The Conservative Case Against George Allen

Matt K. Lewis Senior Contributor
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Former Virginia Governor and U.S. Senator George Allen appears to be the odds-on favorite to re-take his old U.S. Senate seat, being vacated by the retiring Sen. Jim Webb.

And while liberals are sure to remind voters of Allen’s “macaca” gaffe, Allen will likely encounter different attacks from the right as he seeks the GOP nomination.

Just being perceived as a “politician” can be a turnoff to some GOP primary voters, and when I interviewed Allen recently, he pushed back hard against the notion that he was “establishment.”  (Having chaired the National Republican Senatorial Committee (NRSC), it would be hard to describe Allen as anti-establishment.)

But if Allen’s perceived insider status is problematic, his Bush-era voting record could make him vulnerable — not just stylistically — but substantively — to attacks from the right.

Consider an issue that is now front and center:  While in the Senate, Allen voted to raise the debt ceiling four times.  (This was not nearly as much of a hot-button issue when Allen cast his votes, but will that matter to voters?)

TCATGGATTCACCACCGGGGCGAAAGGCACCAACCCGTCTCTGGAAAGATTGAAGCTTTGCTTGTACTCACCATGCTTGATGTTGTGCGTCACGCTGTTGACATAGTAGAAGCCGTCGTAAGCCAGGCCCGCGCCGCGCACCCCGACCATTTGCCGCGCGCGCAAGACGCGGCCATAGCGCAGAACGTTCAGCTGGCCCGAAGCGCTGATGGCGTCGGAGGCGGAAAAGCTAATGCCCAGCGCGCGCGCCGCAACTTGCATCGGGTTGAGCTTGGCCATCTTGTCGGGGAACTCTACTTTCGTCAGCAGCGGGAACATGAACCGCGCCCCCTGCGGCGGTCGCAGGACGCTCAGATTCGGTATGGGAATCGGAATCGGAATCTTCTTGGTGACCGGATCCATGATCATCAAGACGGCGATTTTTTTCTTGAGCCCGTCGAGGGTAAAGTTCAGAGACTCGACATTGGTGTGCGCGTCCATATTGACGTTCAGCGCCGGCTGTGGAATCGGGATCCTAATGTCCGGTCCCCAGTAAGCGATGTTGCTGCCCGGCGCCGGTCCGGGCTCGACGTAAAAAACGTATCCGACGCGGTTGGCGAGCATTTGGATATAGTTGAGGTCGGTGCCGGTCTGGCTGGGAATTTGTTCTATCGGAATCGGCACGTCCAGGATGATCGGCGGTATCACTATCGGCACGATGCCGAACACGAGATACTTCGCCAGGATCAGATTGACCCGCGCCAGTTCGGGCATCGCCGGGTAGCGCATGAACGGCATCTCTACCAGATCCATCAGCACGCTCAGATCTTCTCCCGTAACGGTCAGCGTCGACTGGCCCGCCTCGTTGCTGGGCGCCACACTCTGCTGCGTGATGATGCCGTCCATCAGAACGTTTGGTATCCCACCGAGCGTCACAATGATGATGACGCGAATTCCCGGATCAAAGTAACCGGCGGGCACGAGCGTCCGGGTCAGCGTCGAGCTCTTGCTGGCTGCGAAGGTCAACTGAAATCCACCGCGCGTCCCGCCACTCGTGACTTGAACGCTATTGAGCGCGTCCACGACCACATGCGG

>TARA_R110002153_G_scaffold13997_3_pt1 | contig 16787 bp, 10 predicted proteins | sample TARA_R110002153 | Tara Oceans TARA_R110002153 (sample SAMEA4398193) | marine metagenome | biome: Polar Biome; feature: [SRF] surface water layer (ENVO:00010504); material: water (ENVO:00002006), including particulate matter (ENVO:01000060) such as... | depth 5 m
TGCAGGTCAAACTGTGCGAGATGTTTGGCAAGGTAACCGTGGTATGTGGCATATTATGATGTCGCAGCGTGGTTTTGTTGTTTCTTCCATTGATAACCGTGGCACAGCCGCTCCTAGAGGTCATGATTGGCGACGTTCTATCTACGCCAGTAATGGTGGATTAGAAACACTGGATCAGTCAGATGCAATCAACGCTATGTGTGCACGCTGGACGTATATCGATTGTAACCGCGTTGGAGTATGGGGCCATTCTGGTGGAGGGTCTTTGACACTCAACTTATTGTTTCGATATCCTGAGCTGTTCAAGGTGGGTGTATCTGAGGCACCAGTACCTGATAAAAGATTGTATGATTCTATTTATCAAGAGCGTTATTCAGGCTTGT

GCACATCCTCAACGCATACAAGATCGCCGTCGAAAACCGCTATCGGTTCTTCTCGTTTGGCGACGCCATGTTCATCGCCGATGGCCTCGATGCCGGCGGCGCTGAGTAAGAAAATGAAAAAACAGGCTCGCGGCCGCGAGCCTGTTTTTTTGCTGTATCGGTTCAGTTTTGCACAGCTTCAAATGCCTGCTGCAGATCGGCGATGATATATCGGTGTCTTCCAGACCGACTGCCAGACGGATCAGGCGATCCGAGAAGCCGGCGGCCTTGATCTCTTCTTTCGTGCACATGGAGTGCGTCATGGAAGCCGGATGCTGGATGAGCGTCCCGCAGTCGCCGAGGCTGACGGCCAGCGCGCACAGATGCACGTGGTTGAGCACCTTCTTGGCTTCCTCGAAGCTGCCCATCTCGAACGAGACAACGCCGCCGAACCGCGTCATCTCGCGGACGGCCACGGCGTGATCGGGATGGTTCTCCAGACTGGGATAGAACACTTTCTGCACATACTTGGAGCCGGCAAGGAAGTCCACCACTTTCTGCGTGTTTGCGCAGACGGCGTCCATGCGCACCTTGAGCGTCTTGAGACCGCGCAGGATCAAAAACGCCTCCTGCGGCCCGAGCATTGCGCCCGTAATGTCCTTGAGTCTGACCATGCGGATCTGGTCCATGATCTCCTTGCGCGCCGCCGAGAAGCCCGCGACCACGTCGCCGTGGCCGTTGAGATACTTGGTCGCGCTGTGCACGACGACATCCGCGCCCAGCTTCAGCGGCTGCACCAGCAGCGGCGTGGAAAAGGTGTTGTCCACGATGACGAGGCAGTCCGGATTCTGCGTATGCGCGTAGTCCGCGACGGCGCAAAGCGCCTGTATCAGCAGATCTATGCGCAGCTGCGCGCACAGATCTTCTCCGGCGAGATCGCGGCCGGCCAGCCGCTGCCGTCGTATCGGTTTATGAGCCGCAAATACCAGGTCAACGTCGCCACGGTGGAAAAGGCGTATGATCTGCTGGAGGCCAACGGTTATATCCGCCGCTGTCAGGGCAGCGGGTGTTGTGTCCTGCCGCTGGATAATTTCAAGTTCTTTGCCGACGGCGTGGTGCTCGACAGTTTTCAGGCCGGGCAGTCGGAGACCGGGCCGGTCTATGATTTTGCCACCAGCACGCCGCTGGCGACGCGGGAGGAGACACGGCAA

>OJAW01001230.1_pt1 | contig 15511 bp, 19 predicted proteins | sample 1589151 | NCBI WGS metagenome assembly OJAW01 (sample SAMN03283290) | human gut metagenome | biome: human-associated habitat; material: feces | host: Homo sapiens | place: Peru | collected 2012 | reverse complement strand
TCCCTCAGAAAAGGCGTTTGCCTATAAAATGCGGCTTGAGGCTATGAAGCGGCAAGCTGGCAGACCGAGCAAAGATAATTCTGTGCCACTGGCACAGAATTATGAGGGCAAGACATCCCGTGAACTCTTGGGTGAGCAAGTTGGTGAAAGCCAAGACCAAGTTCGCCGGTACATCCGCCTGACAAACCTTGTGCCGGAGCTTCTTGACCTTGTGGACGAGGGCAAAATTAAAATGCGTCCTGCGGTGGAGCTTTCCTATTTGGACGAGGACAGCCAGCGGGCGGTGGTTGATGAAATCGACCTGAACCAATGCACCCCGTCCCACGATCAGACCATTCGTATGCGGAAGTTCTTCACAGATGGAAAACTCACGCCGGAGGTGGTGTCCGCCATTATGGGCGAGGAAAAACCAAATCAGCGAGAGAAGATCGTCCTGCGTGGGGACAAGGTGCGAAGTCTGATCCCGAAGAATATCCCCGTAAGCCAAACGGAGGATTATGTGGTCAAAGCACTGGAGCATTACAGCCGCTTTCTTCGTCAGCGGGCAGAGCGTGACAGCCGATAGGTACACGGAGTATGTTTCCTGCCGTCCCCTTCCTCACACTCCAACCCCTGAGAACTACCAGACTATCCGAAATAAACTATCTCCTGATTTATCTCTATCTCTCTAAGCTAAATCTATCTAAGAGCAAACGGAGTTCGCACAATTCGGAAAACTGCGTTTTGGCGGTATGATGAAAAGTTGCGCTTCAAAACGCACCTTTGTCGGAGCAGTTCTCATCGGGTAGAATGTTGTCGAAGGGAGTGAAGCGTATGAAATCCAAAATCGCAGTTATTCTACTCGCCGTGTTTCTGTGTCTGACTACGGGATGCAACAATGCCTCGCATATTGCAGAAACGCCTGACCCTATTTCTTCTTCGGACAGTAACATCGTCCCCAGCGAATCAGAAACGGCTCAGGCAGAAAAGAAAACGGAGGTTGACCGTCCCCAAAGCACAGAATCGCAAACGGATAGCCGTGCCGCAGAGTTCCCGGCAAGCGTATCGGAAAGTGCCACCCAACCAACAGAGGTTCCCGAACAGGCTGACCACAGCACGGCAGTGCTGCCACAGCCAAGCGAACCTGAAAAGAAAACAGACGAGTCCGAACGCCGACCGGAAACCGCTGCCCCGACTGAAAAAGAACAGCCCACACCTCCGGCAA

What is more, while serving in the U.S. Senate, Allen voted for tens of thousands of earmarks, totaling billions of dollars. In 2006, he boasted, “Every single earmark I’ve gotten, I’m proud of.”  (Note: In a November 2010 blog post, Allen called for Republicans to “stop earmarks altogether until the overall budget is balanced, and then require a 2/3 majority to pass any earmark.”)

Allen also supported other Bush-era big spending bills, including No Child Left Behind (he now says he regrets it) and Medicare Part D.  He has also voted for ethanol, sugar, and farm subsidies.

On the social front, in 2004, Allen voted to add “Sexual Orientation” to Federal Hate Crimes Legislation. For this, the Family Policy Network labeled him a “conservative fraud.”

Again, Allen is still the clear favorite, but an examination of his voting record leads me to believe he could be vulnerable.  Whether or not this is fatal may largely depend on whether the 2010 Tea Party zeitgeist sticks around for 2012 — and whether or not any of his opponents can raise enough money to tell the story.